Students will prepare an ethno-biography to assist in personal-cultural development, provide
opportunity to become acquainted with the diversity of class members, and facilitate in building
respect for differences in people and clients in the future. The biography could include the
following: 1) student’s name, 2) why the student’s parents gave that particular name, 3) what
growing up was like, 4) family’s educational background, 5) greatest successes, 6) notable
failures/setbacks, 7) ways the student feels different, 8) overall implications for the student’s
work in the helping professions, and 9) other pertinent information the student wishes to include.
On completion of their ethno-biography, students will share pertinent facts and feelings about
doing this assignment in class discussion. Students must retain the right to share or not share
information of their choosing.
Slide 1 Slide 2
Slide 3 Slide 4
• A person’s perceptions and subsequent construction of
a self-concept are processes and products influenced
by family, society, and culture.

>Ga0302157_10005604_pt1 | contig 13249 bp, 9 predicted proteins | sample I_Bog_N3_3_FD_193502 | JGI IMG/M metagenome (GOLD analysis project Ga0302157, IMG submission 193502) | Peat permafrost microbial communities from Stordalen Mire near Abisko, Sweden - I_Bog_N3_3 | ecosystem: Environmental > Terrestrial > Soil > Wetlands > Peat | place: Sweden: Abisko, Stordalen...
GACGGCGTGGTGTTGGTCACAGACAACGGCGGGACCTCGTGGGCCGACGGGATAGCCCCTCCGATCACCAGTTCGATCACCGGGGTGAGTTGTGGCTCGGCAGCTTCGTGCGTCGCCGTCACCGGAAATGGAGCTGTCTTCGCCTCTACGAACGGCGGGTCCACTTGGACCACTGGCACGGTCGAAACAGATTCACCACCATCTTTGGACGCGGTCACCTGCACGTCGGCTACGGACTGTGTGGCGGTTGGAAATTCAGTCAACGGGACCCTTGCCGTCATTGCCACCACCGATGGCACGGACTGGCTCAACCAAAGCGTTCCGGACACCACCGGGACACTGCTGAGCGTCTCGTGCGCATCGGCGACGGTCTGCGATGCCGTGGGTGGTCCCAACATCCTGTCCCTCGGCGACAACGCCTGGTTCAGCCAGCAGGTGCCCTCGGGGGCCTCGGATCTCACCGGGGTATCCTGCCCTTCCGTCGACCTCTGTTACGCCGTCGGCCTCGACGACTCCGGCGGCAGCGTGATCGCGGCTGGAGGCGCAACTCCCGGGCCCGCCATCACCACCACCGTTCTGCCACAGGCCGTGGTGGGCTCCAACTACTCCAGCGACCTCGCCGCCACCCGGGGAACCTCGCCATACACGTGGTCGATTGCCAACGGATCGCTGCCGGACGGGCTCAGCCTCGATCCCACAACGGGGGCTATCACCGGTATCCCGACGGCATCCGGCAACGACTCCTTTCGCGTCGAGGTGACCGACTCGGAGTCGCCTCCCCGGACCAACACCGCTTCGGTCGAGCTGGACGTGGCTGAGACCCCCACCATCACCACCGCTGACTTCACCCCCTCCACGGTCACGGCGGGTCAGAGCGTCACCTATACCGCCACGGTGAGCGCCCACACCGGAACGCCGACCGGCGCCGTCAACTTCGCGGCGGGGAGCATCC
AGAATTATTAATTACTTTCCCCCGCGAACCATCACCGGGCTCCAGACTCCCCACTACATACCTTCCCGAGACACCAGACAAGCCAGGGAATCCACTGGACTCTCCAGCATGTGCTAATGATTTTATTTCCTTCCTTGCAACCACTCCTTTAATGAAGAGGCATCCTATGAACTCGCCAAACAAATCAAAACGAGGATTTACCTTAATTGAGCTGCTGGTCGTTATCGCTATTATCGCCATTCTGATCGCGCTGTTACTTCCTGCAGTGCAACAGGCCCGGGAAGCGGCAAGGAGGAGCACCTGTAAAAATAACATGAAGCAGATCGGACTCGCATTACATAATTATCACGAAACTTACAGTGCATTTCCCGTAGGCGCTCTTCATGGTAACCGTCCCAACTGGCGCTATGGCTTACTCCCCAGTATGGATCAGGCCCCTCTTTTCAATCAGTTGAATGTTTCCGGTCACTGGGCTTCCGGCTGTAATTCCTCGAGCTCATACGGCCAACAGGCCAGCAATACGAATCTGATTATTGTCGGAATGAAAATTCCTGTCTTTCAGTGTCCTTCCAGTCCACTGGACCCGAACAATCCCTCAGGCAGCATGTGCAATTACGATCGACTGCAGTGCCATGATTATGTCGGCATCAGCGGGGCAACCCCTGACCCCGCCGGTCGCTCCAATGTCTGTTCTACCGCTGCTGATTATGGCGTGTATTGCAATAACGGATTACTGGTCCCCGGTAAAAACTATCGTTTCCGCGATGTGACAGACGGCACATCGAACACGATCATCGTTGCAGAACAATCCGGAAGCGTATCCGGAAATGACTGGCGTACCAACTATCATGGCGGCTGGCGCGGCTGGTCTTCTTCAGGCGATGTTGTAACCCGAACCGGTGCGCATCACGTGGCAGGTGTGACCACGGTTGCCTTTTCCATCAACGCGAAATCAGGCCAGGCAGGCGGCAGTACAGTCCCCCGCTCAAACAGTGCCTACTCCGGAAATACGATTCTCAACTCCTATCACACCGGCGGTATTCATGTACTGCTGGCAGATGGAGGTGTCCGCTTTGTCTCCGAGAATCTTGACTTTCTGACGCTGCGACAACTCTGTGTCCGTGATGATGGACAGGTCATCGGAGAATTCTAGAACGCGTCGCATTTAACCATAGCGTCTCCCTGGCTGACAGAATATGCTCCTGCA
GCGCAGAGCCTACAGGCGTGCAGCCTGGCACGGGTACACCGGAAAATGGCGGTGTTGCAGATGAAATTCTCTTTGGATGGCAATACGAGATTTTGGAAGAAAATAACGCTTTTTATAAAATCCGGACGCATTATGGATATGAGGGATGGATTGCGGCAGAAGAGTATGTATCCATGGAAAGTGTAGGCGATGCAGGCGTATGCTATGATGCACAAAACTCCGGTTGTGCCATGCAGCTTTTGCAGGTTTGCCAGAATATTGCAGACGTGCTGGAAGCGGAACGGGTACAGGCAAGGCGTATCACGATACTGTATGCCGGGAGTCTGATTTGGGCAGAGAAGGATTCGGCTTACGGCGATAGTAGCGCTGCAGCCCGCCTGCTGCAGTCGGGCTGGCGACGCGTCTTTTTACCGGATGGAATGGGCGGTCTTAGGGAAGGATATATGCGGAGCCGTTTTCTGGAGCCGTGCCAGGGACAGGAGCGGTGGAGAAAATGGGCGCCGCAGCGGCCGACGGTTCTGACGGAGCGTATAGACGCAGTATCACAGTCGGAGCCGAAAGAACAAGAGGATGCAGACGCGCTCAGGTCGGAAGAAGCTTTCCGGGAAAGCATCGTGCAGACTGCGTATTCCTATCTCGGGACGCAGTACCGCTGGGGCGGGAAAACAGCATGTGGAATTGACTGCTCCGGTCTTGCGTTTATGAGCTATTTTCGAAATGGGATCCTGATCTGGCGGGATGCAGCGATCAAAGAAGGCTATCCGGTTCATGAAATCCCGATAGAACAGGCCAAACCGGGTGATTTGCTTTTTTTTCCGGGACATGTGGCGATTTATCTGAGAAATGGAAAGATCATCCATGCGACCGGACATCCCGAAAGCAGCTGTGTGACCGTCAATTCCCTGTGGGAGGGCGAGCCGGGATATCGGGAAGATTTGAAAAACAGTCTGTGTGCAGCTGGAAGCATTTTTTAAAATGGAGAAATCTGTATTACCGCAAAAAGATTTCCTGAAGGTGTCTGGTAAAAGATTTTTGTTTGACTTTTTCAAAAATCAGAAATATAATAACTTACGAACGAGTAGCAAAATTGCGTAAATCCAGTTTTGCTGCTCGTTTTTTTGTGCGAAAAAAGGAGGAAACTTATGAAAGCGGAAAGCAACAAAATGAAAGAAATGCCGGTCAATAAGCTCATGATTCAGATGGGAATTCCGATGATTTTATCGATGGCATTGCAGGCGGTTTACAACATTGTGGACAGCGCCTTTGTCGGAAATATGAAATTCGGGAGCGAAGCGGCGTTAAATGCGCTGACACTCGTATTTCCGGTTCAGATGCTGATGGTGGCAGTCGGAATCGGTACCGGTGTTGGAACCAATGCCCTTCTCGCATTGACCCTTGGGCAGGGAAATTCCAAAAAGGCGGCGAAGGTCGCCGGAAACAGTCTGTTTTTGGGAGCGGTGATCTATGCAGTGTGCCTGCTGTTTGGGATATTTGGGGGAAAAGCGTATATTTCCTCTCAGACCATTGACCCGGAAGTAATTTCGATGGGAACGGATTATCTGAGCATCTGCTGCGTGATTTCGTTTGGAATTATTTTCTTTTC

• Several identity constructs: gender, race, social class,
• In addition: biological factors.
Self-Structure and Cultural Influence
Altering the Self-Concept
• Self-views are dynamic and fluid within the structure of the
• The link between self-concept and behavior is not a causal
• The self-concept serves as a guidance system, perhaps a
compass, which helps people choose goals in life.
If people strive to maintain the self-concept, yet at the same
time want to alter aspects of its organization, the challenge for
counselors and other helpers is to understand how self-views
Ecstatic Events; Traumatic Events; Intervention;
Self-Determination; Repeated Life Events
Stability of Self-Concept
• Self-concept is a stable structure that perpetuates
• Counselors and human service providers who work
with diverse clients understand the stability of the selfconcept because they appreciate the consistency that
comes from an internal frame of reference.
• Understanding the difference between an external
assessment and an internal point of view is particularly
important when helping people who are from different
cultural and social backgrounds, or who have belief
systems contrary to the helper.
Social Cognition Learning Model
Vygotsky (1935/1978, 1962) attempted to develop a theory of
cognitive development with particular relevance to an everchanging society, the impact of culture on human development,
and practical implications for education and learning.
Three basic premises set the foundation for his theory: (1) the
significant role a person’s culture plays in the process of human
development. (2) the central role of language in human
development, (3) the zone of proximal development(Vygostsky,
1935/1978). This idea focuses on what children are capable of doing